I'd rather be outside. And it's all Aloha's fault.
Yesterday after spending all day at choral festival down in Alexandria, I drove to the Belle Haven Marina and ran to the National Harbor and back. It was one of those perfect days where you could wear a tank top and shorts and feel completely comfortable, where sunbeams bounced off ripples in the river and a cool breeze kept your feet moving just a little faster than usual. I do my best thinking on solo runs like this, be it alongside the Potomac or on the stream valley run trails. This is my heaven on earth.
My thinking yesterday was about Aloha -- how it has shaped my life and made me the person I am. (For those of you not familiar, Aloha is not a strange reference to Hawaii but rather a summer camp I attended from age 7 to 21.) This is where I first swam in open water, where I first ran on a trail, and where I first did a road cycling trip. I ran my first "marathon" around the lake (okay, the Lake Morey Marathon was a misnomer. It was 6 miles... but at 11 years old it felt like a marathon.) Looking back on these experiences, I am amazed at all the things we did in our seven weeks each summer. We put on a full length musical, went white water canoeing, sailed in regattas, built fires, slept under the stars, and trekked the Appalachian Trail. Some of the accomplishments we achieved are even more impressive to me now -- such as the Purple Albatross Swim (5 miles!), hiking Mount Washington (the tallest peak on the east coast) in a single day, or spending 5 days in the wilderness with only what we brought on our backs.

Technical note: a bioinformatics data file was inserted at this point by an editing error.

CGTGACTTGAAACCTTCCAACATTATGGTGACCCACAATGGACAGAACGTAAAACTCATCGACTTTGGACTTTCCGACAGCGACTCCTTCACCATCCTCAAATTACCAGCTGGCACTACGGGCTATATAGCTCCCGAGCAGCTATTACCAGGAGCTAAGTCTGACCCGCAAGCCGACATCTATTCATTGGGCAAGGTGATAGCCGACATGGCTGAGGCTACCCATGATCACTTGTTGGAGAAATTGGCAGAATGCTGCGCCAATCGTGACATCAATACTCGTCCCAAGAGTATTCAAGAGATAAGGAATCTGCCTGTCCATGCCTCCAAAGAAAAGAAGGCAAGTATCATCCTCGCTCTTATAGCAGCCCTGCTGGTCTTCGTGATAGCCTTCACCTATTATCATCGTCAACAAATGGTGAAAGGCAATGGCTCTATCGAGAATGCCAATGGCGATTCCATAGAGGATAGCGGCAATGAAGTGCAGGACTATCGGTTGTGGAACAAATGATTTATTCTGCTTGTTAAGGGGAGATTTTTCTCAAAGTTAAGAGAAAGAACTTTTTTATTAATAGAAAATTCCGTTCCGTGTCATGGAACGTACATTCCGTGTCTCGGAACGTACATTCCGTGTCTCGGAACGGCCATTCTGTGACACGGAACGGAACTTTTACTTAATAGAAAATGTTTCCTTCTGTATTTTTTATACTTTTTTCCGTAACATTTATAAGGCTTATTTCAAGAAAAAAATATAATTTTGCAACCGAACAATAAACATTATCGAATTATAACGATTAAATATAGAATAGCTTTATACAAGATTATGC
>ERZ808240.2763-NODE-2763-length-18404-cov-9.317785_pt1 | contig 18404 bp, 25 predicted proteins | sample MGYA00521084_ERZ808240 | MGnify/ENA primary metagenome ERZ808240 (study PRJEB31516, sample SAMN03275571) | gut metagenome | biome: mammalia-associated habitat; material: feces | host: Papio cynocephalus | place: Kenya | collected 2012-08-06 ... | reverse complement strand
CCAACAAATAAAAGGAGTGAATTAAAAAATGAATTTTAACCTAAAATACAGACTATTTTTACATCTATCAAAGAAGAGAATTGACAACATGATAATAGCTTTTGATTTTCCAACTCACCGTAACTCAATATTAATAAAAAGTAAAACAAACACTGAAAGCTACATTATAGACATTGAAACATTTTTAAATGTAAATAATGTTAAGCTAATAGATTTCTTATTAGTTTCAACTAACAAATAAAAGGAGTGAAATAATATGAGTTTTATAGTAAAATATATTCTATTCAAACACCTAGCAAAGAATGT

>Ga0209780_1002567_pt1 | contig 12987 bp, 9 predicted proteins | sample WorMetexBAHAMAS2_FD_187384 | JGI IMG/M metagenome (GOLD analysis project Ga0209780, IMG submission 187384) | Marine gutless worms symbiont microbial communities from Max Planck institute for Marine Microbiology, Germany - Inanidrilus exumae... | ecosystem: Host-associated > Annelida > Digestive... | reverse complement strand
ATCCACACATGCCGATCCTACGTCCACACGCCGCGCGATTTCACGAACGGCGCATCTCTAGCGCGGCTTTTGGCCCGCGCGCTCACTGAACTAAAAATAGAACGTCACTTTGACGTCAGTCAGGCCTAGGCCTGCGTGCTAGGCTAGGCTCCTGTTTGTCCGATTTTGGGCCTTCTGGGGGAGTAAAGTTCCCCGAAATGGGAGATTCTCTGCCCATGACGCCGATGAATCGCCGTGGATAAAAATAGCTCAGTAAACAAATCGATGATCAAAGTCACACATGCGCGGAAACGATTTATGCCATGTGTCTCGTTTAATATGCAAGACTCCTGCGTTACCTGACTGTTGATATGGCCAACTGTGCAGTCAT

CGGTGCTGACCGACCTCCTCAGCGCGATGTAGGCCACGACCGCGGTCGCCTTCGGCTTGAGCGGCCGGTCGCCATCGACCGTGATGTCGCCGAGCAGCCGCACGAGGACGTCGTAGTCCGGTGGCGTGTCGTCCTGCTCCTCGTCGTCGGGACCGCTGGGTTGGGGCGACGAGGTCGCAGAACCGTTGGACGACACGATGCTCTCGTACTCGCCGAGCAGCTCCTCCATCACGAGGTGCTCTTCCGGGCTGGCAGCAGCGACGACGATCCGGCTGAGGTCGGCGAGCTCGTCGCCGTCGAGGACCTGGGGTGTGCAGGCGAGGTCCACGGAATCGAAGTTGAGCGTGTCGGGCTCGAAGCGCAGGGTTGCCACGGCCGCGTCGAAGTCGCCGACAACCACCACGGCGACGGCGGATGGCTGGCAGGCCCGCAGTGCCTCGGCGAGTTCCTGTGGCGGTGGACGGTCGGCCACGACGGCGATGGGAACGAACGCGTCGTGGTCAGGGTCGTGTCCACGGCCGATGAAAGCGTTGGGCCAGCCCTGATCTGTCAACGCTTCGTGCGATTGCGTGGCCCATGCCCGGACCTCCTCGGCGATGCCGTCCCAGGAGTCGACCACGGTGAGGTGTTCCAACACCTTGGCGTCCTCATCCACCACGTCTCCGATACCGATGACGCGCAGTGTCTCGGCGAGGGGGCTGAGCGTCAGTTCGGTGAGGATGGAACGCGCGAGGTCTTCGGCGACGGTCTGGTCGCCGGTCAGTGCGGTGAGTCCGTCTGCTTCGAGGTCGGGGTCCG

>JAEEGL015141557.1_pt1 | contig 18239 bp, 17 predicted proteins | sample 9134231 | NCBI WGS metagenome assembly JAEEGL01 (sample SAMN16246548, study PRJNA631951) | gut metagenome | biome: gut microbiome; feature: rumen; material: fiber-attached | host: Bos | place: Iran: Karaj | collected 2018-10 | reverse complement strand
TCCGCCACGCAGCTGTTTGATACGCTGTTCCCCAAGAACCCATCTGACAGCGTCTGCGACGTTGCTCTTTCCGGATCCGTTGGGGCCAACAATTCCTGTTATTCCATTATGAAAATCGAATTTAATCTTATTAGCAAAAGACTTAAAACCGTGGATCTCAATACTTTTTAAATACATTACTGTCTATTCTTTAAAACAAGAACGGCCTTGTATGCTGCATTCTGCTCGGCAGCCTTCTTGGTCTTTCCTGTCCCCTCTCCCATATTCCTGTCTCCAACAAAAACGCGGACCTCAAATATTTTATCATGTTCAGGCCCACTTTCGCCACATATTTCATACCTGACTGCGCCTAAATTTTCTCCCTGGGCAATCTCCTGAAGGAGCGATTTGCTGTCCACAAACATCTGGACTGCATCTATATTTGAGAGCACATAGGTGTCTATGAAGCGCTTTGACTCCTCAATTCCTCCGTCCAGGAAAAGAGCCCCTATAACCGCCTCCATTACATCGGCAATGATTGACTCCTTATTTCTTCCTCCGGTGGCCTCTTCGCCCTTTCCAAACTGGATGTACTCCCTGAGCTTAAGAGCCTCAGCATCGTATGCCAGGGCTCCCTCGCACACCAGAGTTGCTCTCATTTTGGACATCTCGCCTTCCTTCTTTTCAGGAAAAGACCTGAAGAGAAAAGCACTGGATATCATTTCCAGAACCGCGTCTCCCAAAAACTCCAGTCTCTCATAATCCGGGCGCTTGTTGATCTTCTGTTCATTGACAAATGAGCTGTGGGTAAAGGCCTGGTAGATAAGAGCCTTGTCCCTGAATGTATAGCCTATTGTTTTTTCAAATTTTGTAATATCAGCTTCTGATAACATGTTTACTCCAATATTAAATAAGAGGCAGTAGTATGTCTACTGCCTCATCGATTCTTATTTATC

I was the camp bugler (yup -- I was in charge of waking up the entire camp population. It's amazing they didn't sleep til 10 a.m. most mornings) I clearly remember waking up in my open platform tent one morning about ten minutes before I had to blow Reveille -- my 10 year old campers were fast asleep and the world was silent except for the sound of the birds chirping -- and thinking there was nothing better than waking up to this. To fresh air, swaying trees, and a view of the green mountains.
Aloha was like a parallel universe. We weren't allowed to have any electronic devices, which in the 80s wasn't so unheard of, but I imagine now it is a crazy shock to the kids. After spending 10 months a year glued to their text messages, Facebook, and MP3 players, they are forced to unplug. As I recall, after a few days we didn't miss our stereos or hairdryers. During our free time, we were unbelievably creative. As young campers we devised our own games, crafted friendship bracelets, told each other's fortunes, and wrote songs and skits.
I want my children to have these experiences. The price tag is nearly what I will pay for Susie's private school tuition next year, so I am not sure if we will be able to swing it (though they will be in public school by then.) I consider what I learned and experienced during my 80+ collective weeks at camp to be just as valuable as what I learned during my 13 years of schooling.
When I was a public school student we spent three days on location at a camp. When I first started teaching, the children did an overnight trip at an outdoor education center. That was soon shortened to a day trip, and as far as I know the outdoor education center is no longer used. There is a focus on testing and these outdoor experiences the children used to have are no longer deemed valuable. This makes me sad.
I could go on and on and on, but I won't. The bottom line (and the connection to my Ironman blog) is.... I love triathlon and running because I'd just rather be outside. And it's all Aloha's fault. And I am so grateful.